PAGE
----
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Alina Miranda

Phone: (+61 8) 9346 2186
Fax: (+61 8) 9346 2816


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Alina Miranda CV
[doc, 40.73 kb]
Updated 07 Sep 2009

Alina Miranda

Thesis

MUC1 in the diagnosis and pathogenesis of malignant mesothelioma.

Summary

Malignant mesothelioma (MM) is a highly aggressive malignancy involving the serosal surfaces of the body mainly the pleural, peritoneal and occasionally pericardial cavities. The incidence of MM has increased over the past 40 years as a result of occupational and environmental exposure to asbestos. The mean latency period between asbestos exposure and tumour development is 25 years, but cases have been reported more than 40 years after exposure. The disease is uniformly fatal with a median survival of around 12 months from initial diagnosis even with the best available active treatment.

Establishing an initial diagnosis of MM can be extremely difficult with patients often presenting with advanced disease. MM is more common in men because of their greater exposure to asbestos. The most common clinical presentation of patients with pleural MM is continuous chest pain due to infiltration of the chest wall, dyspnoea due to pleural effusion, cough, weight loss and malaise.

Treatment options vary, patients presenting with early stage disease may undergo aggressive multimodality therapy which includes extra-pleural pneumonectomy combined with radiotherapy and chemotherapy. For patients with advanced unresectable disease, the most common clinical practice is to use cisplatin and pemetrexed. Palliative therapy with radiotherapy and chemotherapy including cisplatin, can give both symptomatic benefit and prolong survival, approaching meaningful 5 year survival rates in most patients with advanced disease however there is still no cure. So if we could diagnose MM earlier, you would think that patients would respond to treatment better but this has not been proven. Secondly there needs to be better treatment for this disease as current treatments may extend a patients quality of life however, there is no known cure. There are a number of tumour oncoproteins currently under investigation as an appropriate immunotherapeutic target and MUC 1 is a potential tumour oncoprotein which is currently in clinical trials as a possible therapeutic target in breast, prostate and lung cancer.

Why my research is important

Malignant mesothelioma (MM) is a highly aggressive malignancy involving the serosal surfaces of the body mainly the pleural, peritoneal and occasionally pericardial cavities. The incidence of MM has increased over the past 40 years as a result of occupational and environmental exposure to asbestos. The mean latency period between asbestos exposure and tumour development is 25 years, but cases have been reported more than 40 years after exposure. The disease is uniformly fatal with a median survival of around 12 months from initial diagnosis even with the best available active treatment.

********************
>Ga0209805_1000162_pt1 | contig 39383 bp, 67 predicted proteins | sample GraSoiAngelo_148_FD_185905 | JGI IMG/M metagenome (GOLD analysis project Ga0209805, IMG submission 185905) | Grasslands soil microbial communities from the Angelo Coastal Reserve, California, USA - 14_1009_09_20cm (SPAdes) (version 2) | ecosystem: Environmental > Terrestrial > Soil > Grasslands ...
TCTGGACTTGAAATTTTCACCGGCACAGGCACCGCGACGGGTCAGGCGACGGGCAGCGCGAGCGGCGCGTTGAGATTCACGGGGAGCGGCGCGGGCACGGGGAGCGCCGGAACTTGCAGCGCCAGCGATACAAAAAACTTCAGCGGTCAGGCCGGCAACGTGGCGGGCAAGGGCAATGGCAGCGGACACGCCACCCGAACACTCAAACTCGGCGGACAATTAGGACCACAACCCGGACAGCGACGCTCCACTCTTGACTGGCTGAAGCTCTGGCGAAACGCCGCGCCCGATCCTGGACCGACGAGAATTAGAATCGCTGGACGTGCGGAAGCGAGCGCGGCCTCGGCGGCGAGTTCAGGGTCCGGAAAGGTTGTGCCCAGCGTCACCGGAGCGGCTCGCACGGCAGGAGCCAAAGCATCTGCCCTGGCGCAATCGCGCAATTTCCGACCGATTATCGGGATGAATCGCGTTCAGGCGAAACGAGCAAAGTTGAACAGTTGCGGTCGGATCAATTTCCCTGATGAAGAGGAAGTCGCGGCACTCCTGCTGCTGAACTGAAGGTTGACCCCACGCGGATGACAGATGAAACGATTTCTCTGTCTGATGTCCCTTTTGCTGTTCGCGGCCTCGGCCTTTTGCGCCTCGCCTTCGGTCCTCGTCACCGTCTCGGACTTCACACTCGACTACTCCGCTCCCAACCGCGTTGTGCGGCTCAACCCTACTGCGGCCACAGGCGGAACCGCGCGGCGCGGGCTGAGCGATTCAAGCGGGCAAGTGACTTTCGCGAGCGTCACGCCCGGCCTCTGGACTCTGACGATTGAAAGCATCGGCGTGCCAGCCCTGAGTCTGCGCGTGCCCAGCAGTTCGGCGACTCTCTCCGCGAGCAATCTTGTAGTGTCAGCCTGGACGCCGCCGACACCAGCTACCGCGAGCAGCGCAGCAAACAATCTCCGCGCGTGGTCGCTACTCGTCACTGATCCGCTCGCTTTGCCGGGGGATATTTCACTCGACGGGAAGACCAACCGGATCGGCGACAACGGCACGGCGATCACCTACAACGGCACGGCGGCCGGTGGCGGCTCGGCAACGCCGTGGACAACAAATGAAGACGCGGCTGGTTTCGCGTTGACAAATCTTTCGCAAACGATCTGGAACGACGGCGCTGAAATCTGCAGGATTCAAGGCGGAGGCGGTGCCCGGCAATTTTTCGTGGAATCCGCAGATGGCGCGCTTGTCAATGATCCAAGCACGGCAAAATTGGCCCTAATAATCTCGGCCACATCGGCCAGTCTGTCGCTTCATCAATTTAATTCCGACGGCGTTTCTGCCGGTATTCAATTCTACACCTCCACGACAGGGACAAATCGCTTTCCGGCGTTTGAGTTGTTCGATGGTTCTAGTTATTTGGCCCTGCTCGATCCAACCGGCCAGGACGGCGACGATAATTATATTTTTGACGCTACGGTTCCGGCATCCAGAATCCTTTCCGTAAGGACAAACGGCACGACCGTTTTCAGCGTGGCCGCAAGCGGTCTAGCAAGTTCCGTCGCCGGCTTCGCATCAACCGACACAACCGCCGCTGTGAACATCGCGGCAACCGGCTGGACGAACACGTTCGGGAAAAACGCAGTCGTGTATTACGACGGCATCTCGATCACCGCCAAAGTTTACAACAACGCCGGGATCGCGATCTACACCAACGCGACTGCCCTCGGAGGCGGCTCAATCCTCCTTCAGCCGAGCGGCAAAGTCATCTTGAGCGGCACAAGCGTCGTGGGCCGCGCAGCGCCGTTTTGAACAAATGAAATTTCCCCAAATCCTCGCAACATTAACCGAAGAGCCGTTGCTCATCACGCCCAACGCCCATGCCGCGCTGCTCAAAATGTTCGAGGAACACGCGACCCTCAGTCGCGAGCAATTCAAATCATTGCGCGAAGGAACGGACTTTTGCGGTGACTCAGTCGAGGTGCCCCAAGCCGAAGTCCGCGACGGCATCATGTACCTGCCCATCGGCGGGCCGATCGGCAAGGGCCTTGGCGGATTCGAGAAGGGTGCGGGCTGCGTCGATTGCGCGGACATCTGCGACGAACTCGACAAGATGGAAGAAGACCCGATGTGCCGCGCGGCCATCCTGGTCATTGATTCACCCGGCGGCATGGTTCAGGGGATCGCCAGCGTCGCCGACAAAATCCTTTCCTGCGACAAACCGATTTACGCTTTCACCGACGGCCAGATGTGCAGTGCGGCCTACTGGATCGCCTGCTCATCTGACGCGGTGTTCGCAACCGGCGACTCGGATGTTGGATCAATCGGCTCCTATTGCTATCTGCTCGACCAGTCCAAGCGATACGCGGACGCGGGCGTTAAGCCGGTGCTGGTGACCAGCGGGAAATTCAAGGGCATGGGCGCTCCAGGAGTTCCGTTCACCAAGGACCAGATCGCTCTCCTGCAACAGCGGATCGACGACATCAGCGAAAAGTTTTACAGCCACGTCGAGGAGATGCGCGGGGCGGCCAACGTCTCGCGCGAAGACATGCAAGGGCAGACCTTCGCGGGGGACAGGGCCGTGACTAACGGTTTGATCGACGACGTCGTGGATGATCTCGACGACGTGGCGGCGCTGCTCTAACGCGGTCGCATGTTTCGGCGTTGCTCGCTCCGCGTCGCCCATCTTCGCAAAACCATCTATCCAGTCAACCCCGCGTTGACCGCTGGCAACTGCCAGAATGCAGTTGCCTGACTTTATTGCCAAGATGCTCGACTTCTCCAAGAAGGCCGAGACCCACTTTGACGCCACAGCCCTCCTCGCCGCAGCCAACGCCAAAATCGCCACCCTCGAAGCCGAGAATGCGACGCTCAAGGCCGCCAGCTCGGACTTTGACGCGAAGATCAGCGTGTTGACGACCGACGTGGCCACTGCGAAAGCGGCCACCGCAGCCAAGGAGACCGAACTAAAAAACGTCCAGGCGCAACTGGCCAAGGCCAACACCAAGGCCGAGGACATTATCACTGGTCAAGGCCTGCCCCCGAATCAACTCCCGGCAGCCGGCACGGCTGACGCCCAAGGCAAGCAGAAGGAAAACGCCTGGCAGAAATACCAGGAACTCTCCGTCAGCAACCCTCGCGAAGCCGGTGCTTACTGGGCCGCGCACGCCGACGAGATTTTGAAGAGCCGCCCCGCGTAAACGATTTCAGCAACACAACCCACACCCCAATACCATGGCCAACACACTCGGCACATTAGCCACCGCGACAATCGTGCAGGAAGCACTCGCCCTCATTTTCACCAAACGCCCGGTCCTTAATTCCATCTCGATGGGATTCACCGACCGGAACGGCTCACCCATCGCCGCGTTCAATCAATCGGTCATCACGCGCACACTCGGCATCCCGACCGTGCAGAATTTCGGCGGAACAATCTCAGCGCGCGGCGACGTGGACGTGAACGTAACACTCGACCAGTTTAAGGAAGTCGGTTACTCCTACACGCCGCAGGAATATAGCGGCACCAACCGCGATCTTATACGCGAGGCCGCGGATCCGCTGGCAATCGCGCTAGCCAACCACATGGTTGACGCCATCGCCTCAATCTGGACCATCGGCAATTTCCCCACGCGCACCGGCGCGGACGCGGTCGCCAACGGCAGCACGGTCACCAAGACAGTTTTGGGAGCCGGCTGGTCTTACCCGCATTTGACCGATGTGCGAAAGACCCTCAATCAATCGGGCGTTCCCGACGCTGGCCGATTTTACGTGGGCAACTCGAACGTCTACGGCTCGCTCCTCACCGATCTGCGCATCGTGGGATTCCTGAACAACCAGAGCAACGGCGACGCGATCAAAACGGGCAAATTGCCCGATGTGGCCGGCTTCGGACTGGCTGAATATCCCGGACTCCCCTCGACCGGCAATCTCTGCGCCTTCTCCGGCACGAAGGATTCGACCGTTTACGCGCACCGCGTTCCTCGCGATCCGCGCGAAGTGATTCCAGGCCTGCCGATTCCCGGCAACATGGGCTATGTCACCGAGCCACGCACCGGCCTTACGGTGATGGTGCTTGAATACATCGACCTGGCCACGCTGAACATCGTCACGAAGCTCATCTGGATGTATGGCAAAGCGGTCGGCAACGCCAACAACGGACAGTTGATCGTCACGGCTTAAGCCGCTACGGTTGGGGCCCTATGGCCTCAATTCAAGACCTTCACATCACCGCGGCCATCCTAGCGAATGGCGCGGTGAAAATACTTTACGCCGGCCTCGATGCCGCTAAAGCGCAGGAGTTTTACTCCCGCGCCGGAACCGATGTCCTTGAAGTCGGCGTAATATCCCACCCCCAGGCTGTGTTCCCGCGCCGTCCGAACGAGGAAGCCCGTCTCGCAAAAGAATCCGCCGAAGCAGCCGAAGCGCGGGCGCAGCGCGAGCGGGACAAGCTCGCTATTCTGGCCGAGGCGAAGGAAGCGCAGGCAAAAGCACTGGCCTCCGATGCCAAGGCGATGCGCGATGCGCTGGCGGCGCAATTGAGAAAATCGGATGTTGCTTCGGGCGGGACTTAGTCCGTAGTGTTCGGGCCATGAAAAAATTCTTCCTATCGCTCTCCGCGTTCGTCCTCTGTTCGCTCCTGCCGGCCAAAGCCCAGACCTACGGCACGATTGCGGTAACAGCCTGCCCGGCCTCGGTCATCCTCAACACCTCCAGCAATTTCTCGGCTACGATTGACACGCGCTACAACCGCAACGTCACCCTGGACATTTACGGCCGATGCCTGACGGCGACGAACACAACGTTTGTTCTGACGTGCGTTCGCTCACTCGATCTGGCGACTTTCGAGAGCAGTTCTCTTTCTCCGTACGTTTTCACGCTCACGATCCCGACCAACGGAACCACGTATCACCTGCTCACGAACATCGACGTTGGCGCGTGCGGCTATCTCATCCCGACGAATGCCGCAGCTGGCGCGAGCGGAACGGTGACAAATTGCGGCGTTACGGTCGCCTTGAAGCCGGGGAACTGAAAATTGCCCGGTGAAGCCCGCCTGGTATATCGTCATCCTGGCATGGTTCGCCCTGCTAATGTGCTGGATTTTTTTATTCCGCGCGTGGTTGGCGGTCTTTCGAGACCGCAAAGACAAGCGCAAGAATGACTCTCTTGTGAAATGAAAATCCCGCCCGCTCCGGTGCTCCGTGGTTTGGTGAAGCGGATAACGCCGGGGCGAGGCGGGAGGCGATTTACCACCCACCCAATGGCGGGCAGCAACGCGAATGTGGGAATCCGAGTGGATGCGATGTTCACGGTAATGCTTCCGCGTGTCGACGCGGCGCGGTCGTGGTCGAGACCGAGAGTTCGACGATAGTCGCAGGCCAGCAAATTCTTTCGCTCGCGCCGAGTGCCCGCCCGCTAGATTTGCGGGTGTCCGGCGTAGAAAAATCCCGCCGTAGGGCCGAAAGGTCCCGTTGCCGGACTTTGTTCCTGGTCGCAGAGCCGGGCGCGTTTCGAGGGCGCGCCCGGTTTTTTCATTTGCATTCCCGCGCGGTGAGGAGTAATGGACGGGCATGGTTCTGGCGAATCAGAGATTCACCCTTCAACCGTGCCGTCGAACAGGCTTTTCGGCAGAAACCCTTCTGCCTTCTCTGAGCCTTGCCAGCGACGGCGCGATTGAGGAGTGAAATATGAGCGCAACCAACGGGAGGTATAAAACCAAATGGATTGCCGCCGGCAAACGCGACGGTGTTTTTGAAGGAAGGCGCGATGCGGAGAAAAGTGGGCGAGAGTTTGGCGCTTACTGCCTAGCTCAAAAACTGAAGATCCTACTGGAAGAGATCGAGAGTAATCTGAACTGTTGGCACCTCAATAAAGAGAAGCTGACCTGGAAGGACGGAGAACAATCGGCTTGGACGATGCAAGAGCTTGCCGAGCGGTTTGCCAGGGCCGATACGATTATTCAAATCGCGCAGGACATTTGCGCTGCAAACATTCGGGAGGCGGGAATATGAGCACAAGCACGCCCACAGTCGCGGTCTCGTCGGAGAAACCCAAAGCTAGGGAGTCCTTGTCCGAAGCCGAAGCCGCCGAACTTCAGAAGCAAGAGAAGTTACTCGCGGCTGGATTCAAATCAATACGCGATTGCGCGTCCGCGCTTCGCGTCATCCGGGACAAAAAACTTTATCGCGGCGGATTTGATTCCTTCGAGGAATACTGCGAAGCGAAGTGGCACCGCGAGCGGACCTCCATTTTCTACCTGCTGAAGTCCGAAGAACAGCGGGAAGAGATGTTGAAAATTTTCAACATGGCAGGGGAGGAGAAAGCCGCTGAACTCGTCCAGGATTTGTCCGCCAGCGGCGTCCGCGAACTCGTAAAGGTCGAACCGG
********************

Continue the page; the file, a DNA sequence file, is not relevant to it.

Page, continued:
Establishing an initial diagnosis of MM can be extremely difficult with patients often presenting with advanced disease. MM is more common in men because of their greater exposure to asbestos. The most common clinical presentation of patients with pleural MM is continuous chest pain due to infiltration of the chest wall, dyspnoea due to pleural effusion, cough, weight loss and malaise.

Treatment options vary, patients presenting with early stage disease may undergo aggressive multimodality therapy which includes extra-pleural pneumonectomy combined with radiotherapy and chemotherapy. For patients with advanced unresectable disease, the most common clinical practice is to use cisplatin and pemetrexed. Palliative therapy with radiotherapy and chemotherapy including cisplatin, can give both symptomatic benefit and prolong survival, approaching meaningful 5 year survival rates in most patients with advanced disease however there is still no cure. So if we could diagnose MM earlier, you would think that patients would respond to treatment better but this has not been proven. Secondly there needs to be better treatment for this disease as current treatments may extend a patients quality of life however, there is no known cure. There are a number of tumour oncoproteins currently under investigation as an appropriate immunotherapeutic target and MUC 1 is a potential tumour oncoprotein which is currently in clinical trials as a possible therapeutic target in breast, prostate and lung cancer.

Funding

  • PathWest adhoc scholarship
  • Dr J Creaney top up scholarship